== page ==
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March 14, 2011

Fishing Panama's Forgotten Coast

A vast Caribbean wonderland of rivers and reefs invites exploration by anglers

Fishing Panama is mostly a very one-sided affair, that being its Pacific side. A number of fine fishing resorts on that coast offer world-class action, as is well known internationally.

Not surprisingly, few anglers who fly to Panama to fish these productive waters give the country's Atlantic coast, to the north, a second thought. After several trips to fish Panama, its northern coast wasn't on my radar screen either - until I happened to find Seeing aerial photographs of the Caribbean Sea's southernmost pocket, around Bocas del Toro, changed everything.

Back in Time
Months after that discovery, I found myself on an Aeroperlas ATR commuter plane that had departed Panama City an hour earlier. Now, as it neared Bocas del Toro, I looked down to see what those aerial images on my monitor had promised: mile after mile of untouched mangrove islets interlaced with channels and bays, and interspersed with many sprawling river mouths. Around each, the muddy outflow created a patch of brown water flowing into the clear Atlantic. Beyond and nearby, reefs sparkled in transparent Caribbean waters.

Seeing so much varied habitat all within an hour or so run of Tranquilo Bay Eco Adventure Lodge, located about an hour west/northwest of Panama City on Isla Bastimentos, speaks volumes about the varied game fish along with fishing options and opportunities that await anglers here. Also, there's what you don't see: anyone else, at least fishing recreationally. It's easy to feel that you have the whole coast to yourself.

View Fishing Panama's Forgotten Coast in a larger map

Then too there's precious little commercial activity in the area, save for small artisanal fishermen, mostly fishing from cayucos (wooden canoes) or wooden skiffs with small outboards. All this makes for the sense, when fishing out of Tranquilo Bay, of a separation not merely geographic but also temporal - like stepping back in time to fish a coast as it had been a century before.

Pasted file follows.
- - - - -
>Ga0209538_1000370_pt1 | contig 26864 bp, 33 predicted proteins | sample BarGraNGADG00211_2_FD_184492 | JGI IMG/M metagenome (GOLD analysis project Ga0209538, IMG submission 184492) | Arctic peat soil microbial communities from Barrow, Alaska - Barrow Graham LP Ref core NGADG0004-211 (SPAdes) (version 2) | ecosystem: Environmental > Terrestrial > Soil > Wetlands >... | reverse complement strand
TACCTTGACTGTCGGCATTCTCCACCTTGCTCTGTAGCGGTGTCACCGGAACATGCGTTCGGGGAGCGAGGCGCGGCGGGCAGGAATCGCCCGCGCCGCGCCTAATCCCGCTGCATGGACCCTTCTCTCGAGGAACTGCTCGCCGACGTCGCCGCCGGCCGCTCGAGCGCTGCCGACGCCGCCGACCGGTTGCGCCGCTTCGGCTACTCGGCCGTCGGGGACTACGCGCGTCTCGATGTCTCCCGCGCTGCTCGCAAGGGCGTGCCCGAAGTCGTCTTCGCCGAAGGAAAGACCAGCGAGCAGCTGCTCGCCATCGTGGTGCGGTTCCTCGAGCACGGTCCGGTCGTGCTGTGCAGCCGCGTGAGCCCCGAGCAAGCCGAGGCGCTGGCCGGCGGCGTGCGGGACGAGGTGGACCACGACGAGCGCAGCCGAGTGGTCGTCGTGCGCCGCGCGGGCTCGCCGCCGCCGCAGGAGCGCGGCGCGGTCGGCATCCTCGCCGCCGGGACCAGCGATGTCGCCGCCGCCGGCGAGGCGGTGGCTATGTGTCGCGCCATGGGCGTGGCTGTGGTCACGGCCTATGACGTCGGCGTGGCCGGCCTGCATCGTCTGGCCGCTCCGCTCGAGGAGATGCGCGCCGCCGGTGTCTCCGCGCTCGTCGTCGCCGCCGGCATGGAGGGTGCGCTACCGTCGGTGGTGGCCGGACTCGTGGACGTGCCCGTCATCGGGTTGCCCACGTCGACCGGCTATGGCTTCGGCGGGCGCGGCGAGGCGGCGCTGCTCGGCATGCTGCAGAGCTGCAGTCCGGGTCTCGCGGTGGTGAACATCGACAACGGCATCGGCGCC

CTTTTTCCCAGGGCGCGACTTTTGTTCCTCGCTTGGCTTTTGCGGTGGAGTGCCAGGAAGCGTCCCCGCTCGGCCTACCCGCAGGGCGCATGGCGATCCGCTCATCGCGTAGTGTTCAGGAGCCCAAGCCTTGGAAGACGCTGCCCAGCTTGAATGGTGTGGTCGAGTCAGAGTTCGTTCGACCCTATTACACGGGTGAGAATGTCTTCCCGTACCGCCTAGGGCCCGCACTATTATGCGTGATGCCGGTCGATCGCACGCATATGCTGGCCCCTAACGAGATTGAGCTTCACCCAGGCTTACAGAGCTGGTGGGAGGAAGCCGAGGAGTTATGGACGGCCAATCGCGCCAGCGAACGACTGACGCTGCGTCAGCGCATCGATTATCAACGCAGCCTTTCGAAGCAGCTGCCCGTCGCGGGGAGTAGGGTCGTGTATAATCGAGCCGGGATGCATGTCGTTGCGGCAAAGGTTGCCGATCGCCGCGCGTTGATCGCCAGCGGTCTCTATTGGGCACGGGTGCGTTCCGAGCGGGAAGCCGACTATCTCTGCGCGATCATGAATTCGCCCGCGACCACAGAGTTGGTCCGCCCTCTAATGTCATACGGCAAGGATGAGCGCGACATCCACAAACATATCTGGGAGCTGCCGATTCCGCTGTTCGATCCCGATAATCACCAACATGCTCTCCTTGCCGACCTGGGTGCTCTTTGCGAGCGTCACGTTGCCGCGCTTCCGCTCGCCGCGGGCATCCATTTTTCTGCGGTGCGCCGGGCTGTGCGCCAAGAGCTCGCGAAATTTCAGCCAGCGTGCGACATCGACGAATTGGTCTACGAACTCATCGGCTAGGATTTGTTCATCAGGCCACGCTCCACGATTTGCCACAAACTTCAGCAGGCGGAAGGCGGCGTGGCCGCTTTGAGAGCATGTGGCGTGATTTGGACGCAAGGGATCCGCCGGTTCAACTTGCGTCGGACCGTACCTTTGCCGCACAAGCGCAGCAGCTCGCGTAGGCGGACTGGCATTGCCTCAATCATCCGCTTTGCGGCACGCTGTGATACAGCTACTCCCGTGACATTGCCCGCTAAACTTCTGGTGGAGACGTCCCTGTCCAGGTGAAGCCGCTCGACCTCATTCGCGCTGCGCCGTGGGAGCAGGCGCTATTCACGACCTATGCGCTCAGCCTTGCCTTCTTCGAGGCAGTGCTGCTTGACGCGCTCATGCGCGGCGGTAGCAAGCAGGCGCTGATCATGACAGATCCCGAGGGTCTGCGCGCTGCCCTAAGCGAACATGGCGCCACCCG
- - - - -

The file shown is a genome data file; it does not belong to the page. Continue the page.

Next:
Lures and Liveys for Tarpon
The biggest draw here for many anglers is sure to be the outstanding tarpon and snook fishing. Any angler who knows these prized game fish of inshore tropical waters is sure to equate their availability with the all-too-rare phrase "unspoiled river mouths."

"We fish several river mouths," says Jim Kimball who, along with partner and fellow Texan Jay Viola, spent the years from 2000 to 2006 building with their own initiative, persistence and sweat the remarkable lodge at Tranquilo Bay. Some rivers in the area don't empty directly into the Caribbean, but into the expansive Laguna de Chiriqui. While these "inside" river mouths can be productive at times, as long as the weather and seas are favorable for fishing outside, Kimball and Viola prefer to work the outside river mouths that surge directly into the ocean since that's where tarpon typically stack up.

"Just up the coast, we can fish three different river mouths, starting with the closest, the Changuinola," Kimball says, which is where he usually starts. Both Kimball and Viola, keen anglers themselves, enjoy being the resort's fishing guides in a 25-foot SeaVee with 200 hp Yamaha. Their usual modus operandi involves drifting outside the river mouth, putting live baits on circle hooks beneath balloons on a couple of rods while anglers cast artificials (plugs or soft plastics) from the bow.

The live bait are small grunts - hardy, effective and always available. That availability is ensured by a local woman who comes by the net pen at the resort's dock daily to feed the 100 or so lively grunts she keeps stocked in the pen.

Kimball says it's not unusual to see hundreds of tarpon rolling at times, "but even when you don't see them, they're here. They're here all year. And these aren't small fish, either," averaging 75 pounds or so. They've released tarpon well over the 150 mark and have hooked much larger.